Updated at 4:40 p.m. ET on 2020-02-28
Philippine and U.S. defense officials and diplomats are working to salvage a defense alliance after President Rodrigo Duterte ordered the country to drop out of a bilateral visiting forces agreement, the country’s envoy to Washington said Friday.
Ambassador Jose Manuel Romualdez told a security forum in Manila that a new agreement could take the form of a limited military engagement that could be similar to Philippine alliances with Australia and Japan.
“We are now in the process of thinking how we can come up with a similar agreement,” Romualdez said.
“Needless to say, specifically the members of the U.S. Pentagon are extremely concerned about the VFA being terminated and how we will work,” bilaterally on defense matters, he said, using the acronym for the Visiting Forces Agreement.
The U.S. “is a major country that no one can ignore including China,” Romualdez said, underscoring that the VFA was not the “be all and end all” of bilateral defense cooperation.
His statement came a day after a Philippine military spokesman said the country can quell security threats without Washington’s help.
The Feb. 11 announcement that the Philippines was leaving the VFA was in reaction to the U.S. government cancelling the visa of Sen. Ronald dela Rosa, Duterte’s former national police chief who implemented the first phase of the nation’s drug war that has left thousands dead.
U.S. President Donald Trump has downplayed the effects of the pact’s termination, saying his country would save money in the long run. It was also the Philippines’ loss, Trump said, emphasizing that U.S. troops helped drive militants linked to the Islamic State from the southern city of Marawi three years ago.
Romualdez said diplomats and defense officials of both countries would continue discussions and come up with recommendations to be given to Duterte, who earlier this week said that the Philippine military could stand up on its own.
The VFA will be terminated in August, 180 days after the Feb. 11 announcement. Romualdez did not say if negotiators would be ready with recommendations before then.
The VFA, adopted in 1999, allowed for large-scale joint military operations on Philippine soil years after the government decided to end the lease agreement on two major U.S. military bases a few years earlier. U.S. troops helped train Philippine forces against militants in the southern Mindanao region while assisting in blunting China’s aggressive actions in the contested South China Sea region.
Even as negotiators discuss efforts to continue military support between the nations, the U.S. Department of Defense touted joint counterterrorism training exercises held in January and February in Palawan.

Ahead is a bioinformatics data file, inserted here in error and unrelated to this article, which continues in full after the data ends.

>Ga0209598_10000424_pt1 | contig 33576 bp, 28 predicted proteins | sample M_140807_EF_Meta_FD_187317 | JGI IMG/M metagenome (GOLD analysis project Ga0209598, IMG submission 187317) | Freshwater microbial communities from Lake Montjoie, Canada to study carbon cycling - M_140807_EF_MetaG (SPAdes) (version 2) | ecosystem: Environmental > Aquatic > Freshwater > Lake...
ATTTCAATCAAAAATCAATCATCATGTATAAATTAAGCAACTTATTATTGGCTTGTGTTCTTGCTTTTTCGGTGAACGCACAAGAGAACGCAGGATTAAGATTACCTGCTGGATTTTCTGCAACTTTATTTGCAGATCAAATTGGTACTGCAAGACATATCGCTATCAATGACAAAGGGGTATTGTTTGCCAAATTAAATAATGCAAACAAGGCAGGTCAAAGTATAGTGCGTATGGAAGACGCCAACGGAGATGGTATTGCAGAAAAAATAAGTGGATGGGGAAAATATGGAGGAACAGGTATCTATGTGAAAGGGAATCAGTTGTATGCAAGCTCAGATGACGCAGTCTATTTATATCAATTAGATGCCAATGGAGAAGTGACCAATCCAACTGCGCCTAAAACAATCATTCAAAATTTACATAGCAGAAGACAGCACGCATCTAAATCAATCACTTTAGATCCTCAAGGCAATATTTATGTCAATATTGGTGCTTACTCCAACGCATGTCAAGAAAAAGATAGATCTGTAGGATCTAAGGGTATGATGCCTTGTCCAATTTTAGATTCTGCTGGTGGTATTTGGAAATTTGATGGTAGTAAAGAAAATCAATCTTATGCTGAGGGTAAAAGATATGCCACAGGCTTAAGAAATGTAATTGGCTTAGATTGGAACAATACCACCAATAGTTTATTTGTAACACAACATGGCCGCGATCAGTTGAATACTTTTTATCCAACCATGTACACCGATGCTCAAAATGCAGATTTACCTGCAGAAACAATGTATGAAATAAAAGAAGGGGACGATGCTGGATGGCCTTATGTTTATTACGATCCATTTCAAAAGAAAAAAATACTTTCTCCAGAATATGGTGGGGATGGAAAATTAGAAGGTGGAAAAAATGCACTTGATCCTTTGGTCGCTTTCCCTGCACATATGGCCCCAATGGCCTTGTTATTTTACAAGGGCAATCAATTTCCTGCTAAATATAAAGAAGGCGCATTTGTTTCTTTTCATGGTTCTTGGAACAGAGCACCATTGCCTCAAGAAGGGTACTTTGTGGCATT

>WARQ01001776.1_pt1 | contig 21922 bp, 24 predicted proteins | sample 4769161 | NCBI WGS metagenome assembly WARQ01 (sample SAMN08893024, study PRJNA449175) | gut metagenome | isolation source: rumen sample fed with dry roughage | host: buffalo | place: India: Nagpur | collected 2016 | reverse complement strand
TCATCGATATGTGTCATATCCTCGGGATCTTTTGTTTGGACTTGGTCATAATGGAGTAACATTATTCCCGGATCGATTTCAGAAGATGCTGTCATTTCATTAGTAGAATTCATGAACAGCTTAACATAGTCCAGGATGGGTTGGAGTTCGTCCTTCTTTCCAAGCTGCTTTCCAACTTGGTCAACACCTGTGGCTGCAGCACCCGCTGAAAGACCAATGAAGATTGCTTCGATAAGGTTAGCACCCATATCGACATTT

In a news release posted Thursday on its website, the U.S. Indo-Pacific Command noted that along with focusing on tactical skills, the training exercises would include outreach and civic-action programs in Filipino communities.
“With the knowledge and experience gained from training shoulder-to-shoulder, the U.S. and Philippine troops continue to hone their counterterrorism tactics and skills. The joint training also helps to tighten the longstanding bond between U.S. and Philippine military forces,” the news release said.
The U.S. State Department said it has received the notification from the Philippines.
"We are carefully considering how best to move forward to advance our shared interests," a spokesperson told BenarNews.
On Friday, retired Supreme Court justice Jose Antonio Carpio, a staunch critic of China’s occupation of the West Philippine Sea (the Philippine name for the South China Sea), said Manila could seek alliances beyond the United States to protect its territory.
“Under the United Nations charter, collective self-defense is allowed. We are allowed to defend our country against armed aggression,” Carpio said during the forum.
“We can enter into alliances to defend our country against China, which is actively occupying and invading our territory and the rest of the country, invading our maritime zones,” he said.
Alliances could be forged with Japan or South Korea, Carpio said, as he challenged Duterte for claiming the Philippines can act by itself without assistance in the face of China’s territorial threats.
“I cannot see how the Philippines can be self-reliant against a regional superpower with nuclear arms like China,” he said.